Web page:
The University of Alabama
October 5, 1978
By Torrey Van Antwerp
UA Information Services
UNIVERSITY AL. — A professor at the University of Alabama is playing games. Simulation games, that is.
A nationally recognized expert on simulation gaming and Coordinator of Experiential Learning at the Capstone’s Institute of Higher Education Research and Services, Ron Stadsklev believes simulation gaming is a viable supplement to the normal educational process.
Simulation games, such as one he has created called “Indian Reservation — or Life Today, on the Northern Plains,” are designed to simulate real-life situations most people never actually experience, such as living in a ghetto, planning a marriage at 16 or being a politician.
Some other games feature the complexities and realities of guerrilla warfare in Southeast Asia, the hardships faced by 19th century settlers and the jury selection process.
In addition, there are simulation games for increasing awareness of a policeman’s job and the negotiations involved in the Middle East Crisis.
“The key to simulation gaming is vicarious experiences,” he said. “We cannot experience all dimension of our legal world, but we can broaden the base of one’s experience through simulating different social systems of or society.”
Stadsklev has had several years of teaching experience ranging from first grade to graduate school.
“I saw the education system I was locked into and I think I saw simulation gaming and instructional gaming as a great technique that moved me out of a stifling situation,” he explained. “My interest in simulation gaming came out of a frustration that all good teachers have — inadequacy.”
Since leaving the traditional mode of teaching and branching out to more creative work, Stadsklev feels he has been involved in a more meaningful way instead of going through the “gymnastics of formal education”.
The need for social education has not been fully recognized, he noted
“Simulation games stimulate some subsystem of our social life — they are nothing but tools to get data out,” he said. “The value of real learning potential is how good you process that data.
“Eighty percent of the value is the debriefing and analyzing that follows the game experience.”
“Probably 50-60 percent of simulation game activities occur in secondary schools,” he said. But more recent growth has been in the area of post-secondary education, as well as medical schools, in-service group, management training and religious groups.
Stadsklev pointed out that simulation gaming is only one aspect of experiential learning.
“These games help people learn how to be learners instead of learneds.” he said. “A learned has only a head full of facts; a learner is able to use those facts in making good decisions.”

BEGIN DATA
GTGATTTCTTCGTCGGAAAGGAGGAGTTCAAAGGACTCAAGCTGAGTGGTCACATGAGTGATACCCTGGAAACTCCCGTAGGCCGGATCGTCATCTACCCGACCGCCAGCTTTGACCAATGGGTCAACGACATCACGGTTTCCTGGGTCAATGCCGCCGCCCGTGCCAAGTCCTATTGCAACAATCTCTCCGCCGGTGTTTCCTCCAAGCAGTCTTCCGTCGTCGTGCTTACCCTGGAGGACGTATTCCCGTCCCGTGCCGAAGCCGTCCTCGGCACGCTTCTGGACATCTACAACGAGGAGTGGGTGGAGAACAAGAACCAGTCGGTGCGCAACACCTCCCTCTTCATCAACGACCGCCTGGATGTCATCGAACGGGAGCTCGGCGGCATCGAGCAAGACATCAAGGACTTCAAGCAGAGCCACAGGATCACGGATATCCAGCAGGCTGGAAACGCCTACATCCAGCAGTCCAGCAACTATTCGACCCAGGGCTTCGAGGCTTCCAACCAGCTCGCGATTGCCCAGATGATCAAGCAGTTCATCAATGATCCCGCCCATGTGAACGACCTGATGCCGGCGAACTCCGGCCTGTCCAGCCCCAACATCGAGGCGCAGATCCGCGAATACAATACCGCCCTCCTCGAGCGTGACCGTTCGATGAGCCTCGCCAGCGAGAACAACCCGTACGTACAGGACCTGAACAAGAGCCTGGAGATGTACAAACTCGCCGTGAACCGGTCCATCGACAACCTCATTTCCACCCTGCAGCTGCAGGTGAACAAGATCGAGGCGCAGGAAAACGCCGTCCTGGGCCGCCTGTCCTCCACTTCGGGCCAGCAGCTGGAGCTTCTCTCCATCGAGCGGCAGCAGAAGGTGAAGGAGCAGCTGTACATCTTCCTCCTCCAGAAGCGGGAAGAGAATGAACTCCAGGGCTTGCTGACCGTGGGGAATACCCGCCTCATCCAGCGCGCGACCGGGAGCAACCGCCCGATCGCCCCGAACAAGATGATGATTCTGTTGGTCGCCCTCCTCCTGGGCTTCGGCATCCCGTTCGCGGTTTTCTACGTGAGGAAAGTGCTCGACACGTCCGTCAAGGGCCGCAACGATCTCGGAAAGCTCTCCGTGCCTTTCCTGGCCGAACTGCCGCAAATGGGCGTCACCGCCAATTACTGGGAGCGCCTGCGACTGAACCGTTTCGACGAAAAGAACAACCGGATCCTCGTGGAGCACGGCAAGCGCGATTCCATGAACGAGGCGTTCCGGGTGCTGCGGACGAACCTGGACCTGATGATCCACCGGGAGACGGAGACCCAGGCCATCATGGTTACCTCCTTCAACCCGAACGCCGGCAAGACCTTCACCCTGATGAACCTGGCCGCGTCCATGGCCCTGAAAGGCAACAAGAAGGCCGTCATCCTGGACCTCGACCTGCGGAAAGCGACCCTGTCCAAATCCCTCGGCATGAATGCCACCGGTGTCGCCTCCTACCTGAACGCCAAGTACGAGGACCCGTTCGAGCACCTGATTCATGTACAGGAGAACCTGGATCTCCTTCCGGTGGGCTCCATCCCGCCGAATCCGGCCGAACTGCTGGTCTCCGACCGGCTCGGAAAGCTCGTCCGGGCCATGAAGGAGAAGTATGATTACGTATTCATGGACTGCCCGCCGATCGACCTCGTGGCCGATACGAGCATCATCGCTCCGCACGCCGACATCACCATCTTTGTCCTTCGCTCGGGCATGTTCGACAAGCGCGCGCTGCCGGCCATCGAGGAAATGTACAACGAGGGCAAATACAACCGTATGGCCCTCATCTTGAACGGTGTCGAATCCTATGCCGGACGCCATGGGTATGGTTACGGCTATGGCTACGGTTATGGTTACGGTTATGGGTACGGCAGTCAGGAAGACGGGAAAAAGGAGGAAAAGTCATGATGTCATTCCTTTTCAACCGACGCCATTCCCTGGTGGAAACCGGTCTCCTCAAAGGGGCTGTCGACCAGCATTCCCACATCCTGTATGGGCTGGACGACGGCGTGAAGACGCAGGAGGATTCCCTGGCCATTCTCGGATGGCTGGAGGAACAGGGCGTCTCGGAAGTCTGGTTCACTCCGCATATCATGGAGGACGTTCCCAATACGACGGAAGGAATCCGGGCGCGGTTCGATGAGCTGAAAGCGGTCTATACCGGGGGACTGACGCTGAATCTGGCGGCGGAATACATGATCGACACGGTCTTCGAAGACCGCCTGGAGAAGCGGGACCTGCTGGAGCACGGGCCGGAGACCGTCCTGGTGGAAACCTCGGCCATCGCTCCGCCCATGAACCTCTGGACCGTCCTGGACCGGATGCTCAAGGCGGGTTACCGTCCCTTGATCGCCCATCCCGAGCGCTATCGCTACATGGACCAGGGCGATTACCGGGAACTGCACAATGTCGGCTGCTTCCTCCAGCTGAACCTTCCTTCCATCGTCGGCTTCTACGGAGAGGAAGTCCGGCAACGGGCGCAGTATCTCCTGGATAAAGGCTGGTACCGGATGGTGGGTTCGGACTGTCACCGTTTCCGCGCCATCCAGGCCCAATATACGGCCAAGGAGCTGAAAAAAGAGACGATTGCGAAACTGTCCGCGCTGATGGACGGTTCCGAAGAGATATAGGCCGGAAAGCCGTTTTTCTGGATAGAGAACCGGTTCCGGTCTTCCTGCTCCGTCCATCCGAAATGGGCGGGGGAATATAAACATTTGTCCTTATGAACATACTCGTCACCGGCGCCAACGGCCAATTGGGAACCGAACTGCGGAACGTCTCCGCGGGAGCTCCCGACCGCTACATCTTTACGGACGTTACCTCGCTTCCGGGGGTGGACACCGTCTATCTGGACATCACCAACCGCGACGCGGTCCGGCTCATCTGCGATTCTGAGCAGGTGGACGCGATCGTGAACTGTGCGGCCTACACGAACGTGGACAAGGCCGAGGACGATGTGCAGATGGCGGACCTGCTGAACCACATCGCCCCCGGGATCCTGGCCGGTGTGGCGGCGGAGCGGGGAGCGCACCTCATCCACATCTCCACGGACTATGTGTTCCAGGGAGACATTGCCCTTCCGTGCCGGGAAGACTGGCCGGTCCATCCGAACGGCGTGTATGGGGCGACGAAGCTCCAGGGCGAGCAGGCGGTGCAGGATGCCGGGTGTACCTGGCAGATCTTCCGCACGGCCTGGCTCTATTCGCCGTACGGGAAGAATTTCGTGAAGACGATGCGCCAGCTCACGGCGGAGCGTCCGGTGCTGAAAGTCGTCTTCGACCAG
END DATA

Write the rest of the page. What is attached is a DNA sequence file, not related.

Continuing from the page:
“We’ve got plenty of learneds, but not nearly enough learners”
“As a classroom teaching method, simulation gaming has not yet caught on enough to make significant changes,” Stadsklev said.
“No one can really give any actual figures,” he said. “But because of the system we are locked into and the inadequacy of most teachers as to what training they’ve got, it isn’t used much.
“But things are changing slowly, though, and there’s a movement from teacher-centered to student-centered education processes.”
Stadsklev has a personal collection of simulation games created by educators around the country.
He has published what he thinks is the most exhaustive guide to social education materials published to date called, “Handbook of Simulation Gaming in Social Education” (Part 1: Textbook) (Part 2: Directory)
These guidebooks obtain essays by educational gaming experts and descriptions and cross indices of 700 simulation games in social education.
It has been used as a textbook in more than 30 universities and colleges across the country, including the Capstone.
Stadsklev’s gaming is not all work. He does make time for fun.
Recently, he developed two games for commercial release, “The American Dream,” a game about free enterprise, and the “Hobbit Game,” based on J.R.R. Tolkien’s literary works.
Coca-Cola and Exxon are two of 20 top blue chip corporations interested in backing “The American Dream,” while Ballantine Books Company is considering the “Hobbit Game”.
Until the current educational and social systems change, Stadsklev said he will continue to fight for reform.
“I’ve got to be involved in bringing value to education.” he added. “I could never go back”